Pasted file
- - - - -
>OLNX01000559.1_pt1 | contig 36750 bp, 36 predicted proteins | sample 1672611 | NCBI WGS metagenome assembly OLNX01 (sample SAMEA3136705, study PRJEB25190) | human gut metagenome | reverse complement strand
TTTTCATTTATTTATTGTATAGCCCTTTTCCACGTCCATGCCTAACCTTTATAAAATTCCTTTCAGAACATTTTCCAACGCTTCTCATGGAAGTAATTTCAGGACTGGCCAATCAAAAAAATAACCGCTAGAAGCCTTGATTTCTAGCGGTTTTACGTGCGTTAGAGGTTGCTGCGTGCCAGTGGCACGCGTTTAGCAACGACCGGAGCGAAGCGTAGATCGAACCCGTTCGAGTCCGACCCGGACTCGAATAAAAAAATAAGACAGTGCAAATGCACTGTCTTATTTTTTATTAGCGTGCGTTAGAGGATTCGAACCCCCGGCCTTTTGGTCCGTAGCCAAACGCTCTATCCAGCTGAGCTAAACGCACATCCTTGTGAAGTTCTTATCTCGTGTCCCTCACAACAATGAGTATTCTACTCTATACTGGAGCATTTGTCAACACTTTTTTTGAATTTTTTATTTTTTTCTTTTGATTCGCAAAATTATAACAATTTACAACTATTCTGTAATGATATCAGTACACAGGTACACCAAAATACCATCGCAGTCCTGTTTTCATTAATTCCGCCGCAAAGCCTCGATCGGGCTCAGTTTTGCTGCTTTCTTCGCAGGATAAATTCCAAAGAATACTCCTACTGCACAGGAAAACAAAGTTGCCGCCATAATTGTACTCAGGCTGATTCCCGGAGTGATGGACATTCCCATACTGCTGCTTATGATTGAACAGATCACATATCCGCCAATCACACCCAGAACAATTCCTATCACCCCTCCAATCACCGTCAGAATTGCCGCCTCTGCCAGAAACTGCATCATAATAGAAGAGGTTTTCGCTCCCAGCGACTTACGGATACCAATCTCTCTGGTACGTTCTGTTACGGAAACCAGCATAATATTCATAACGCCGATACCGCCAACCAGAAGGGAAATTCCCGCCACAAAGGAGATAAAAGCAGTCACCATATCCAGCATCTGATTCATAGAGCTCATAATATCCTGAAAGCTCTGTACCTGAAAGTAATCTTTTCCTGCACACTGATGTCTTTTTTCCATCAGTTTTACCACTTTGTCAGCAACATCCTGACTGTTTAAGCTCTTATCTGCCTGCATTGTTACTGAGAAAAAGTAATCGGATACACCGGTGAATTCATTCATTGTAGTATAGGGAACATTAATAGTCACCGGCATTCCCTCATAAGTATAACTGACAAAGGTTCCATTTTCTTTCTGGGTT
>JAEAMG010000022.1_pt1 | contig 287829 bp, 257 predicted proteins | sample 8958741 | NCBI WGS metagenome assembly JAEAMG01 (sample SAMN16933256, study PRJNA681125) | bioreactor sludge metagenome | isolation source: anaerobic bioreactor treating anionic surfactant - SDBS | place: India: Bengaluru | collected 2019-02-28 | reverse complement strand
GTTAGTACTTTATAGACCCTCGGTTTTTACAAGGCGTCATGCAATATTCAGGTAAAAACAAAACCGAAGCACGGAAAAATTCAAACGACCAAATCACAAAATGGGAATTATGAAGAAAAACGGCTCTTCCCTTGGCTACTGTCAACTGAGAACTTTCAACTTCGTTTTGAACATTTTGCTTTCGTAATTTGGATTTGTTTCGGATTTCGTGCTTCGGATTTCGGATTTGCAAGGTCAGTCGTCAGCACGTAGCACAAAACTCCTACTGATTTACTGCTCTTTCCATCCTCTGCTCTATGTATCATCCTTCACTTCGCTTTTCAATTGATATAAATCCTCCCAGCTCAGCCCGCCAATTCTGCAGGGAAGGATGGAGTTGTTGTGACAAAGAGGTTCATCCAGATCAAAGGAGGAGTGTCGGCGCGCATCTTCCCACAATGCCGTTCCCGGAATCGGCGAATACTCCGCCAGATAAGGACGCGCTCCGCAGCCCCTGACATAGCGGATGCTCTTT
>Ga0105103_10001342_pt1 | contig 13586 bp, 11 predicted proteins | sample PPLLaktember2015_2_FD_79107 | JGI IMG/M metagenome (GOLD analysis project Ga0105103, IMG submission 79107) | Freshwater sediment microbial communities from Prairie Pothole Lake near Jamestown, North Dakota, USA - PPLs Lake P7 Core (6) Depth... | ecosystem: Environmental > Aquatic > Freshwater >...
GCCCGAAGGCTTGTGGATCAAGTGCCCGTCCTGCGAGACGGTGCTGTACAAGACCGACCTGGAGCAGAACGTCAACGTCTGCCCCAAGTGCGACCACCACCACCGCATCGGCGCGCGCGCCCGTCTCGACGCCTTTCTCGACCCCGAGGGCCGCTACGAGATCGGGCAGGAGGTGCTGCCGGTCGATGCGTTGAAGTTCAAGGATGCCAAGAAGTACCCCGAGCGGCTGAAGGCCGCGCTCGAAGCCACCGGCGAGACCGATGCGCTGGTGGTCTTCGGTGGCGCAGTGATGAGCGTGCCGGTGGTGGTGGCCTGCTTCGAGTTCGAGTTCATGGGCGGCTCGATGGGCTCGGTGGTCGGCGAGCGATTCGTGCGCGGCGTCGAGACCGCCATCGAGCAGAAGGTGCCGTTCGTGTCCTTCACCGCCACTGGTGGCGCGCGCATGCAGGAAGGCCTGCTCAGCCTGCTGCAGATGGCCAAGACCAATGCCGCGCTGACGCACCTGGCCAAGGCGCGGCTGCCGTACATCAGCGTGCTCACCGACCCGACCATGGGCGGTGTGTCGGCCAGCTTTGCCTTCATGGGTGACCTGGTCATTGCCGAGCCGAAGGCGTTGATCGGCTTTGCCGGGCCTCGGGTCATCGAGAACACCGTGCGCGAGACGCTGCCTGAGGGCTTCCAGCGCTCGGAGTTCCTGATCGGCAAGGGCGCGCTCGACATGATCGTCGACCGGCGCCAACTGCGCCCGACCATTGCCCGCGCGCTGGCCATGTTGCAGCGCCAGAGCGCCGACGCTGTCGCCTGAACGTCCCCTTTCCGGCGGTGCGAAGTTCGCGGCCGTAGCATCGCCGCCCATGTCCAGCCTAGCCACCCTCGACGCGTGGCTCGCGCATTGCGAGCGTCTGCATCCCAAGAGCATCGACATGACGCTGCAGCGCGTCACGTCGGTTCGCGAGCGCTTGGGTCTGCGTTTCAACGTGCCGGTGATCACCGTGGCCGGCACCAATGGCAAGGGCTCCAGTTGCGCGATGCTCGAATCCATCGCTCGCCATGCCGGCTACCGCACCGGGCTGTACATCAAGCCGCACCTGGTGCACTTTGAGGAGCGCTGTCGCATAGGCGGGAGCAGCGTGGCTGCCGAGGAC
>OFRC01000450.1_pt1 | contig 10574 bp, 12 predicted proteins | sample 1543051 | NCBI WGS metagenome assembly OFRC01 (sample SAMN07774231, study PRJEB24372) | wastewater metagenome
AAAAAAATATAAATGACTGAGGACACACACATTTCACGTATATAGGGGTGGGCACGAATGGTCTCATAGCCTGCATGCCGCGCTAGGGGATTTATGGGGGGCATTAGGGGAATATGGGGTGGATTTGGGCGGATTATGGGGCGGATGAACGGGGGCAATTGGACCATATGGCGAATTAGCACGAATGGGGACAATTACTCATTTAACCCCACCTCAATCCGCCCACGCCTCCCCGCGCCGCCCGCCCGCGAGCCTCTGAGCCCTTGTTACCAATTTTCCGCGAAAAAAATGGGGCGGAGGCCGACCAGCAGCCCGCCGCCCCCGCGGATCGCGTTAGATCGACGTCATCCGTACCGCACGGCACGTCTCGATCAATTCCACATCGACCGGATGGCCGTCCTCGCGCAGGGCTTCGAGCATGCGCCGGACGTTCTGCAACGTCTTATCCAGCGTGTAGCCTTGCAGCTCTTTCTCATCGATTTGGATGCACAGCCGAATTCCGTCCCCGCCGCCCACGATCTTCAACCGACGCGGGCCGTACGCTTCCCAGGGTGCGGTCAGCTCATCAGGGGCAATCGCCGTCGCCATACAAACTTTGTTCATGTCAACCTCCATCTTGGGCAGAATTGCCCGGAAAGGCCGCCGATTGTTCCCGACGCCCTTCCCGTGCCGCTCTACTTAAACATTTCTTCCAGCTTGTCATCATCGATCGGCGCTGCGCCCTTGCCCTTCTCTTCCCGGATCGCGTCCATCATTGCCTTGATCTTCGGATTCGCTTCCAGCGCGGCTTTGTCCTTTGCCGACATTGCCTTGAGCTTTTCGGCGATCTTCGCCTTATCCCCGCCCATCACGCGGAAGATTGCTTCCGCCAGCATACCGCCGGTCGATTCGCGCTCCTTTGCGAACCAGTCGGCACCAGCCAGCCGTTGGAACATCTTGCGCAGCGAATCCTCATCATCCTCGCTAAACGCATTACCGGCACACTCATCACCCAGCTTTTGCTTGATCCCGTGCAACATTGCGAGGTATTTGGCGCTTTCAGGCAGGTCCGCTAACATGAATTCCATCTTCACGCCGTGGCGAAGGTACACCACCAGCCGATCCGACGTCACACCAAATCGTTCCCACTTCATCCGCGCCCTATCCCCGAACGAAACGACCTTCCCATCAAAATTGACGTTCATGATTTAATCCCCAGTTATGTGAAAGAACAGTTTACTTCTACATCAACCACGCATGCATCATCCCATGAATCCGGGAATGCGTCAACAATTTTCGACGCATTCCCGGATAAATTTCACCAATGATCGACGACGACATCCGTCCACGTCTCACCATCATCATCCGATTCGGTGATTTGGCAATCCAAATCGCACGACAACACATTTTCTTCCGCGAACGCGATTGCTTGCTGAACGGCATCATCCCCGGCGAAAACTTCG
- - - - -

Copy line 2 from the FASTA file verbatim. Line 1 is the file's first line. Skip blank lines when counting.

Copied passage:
TTTTCATTTATTTATTGTATAGCCCTTTTCCACGTCCATGCCTAACCTTTATAAAATTCCTTTCAGAACATTTTCCAACGCTTCTCATGGAAGTAATTTCAGGACTGGCCAATCAAAAAAATAACCGCTAGAAGCCTTGATTTCTAGCGGTTTTACGTGCGTTAGAGGTTGCTGCGTGCCAGTGGCACGCGTTTAGCAACGACCGGAGCGAAGCGTAGATCGAACCCGTTCGAGTCCGACCCGGACTCGAATAAAAAAATAAGACAGTGCAAATGCACTGTCTTATTTTTTATTAGCGTGCGTTAGAGGATTCGAACCCCCGGCCTTTTGGTCCGTAGCCAAACGCTCTATCCAGCTGAGCTAAACGCACATCCTTGTGAAGTTCTTATCTCGTGTCCCTCACAACAATGAGTATTCTACTCTATACTGGAGCATTTGTCAACACTTTTTTTGAATTTTTTATTTTTTTCTTTTGATTCGCAAAATTATAACAATTTACAACTATTCTGTAATGATATCAGTACACAGGTACACCAAAATACCATCGCAGTCCTGTTTTCATTAATTCCGCCGCAAAGCCTCGATCGGGCTCAGTTTTGCTGCTTTCTTCGCAGGATAAATTCCAAAGAATACTCCTACTGCACAGGAAAACAAAGTTGCCGCCATAATTGTACTCAGGCTGATTCCCGGAGTGATGGACATTCCCATACTGCTGCTTATGATTGAACAGATCACATATCCGCCAATCACACCCAGAACAATTCCTATCACCCCTCCAATCACCGTCAGAATTGCCGCCTCTGCCAGAAACTGCATCATAATAGAAGAGGTTTTCGCTCCCAGCGACTTACGGATACCAATCTCTCTGGTACGTTCTGTTACGGAAACCAGCATAATATTCATAACGCCGATACCGCCAACCAGAAGGGAAATTCCCGCCACAAAGGAGATAAAAGCAGTCACCATATCCAGCATCTGATTCATAGAGCTCATAATATCCTGAAAGCTCTGTACCTGAAAGTAATCTTTTCCTGCACACTGATGTCTTTTTTCCATCAGTTTTACCACTTTGTCAGCAACATCCTGACTGTTTAAGCTCTTATCTGCCTGCATTGTTACTGAGAAAAAGTAATCGGATACACCGGTGAATTCATTCATTGTAGTATAGGGAACATTAATAGTCACCGGCATTCCCTCATAAGTATAACTGACAAAGGTTCCATTTTCTTTCTGGGTT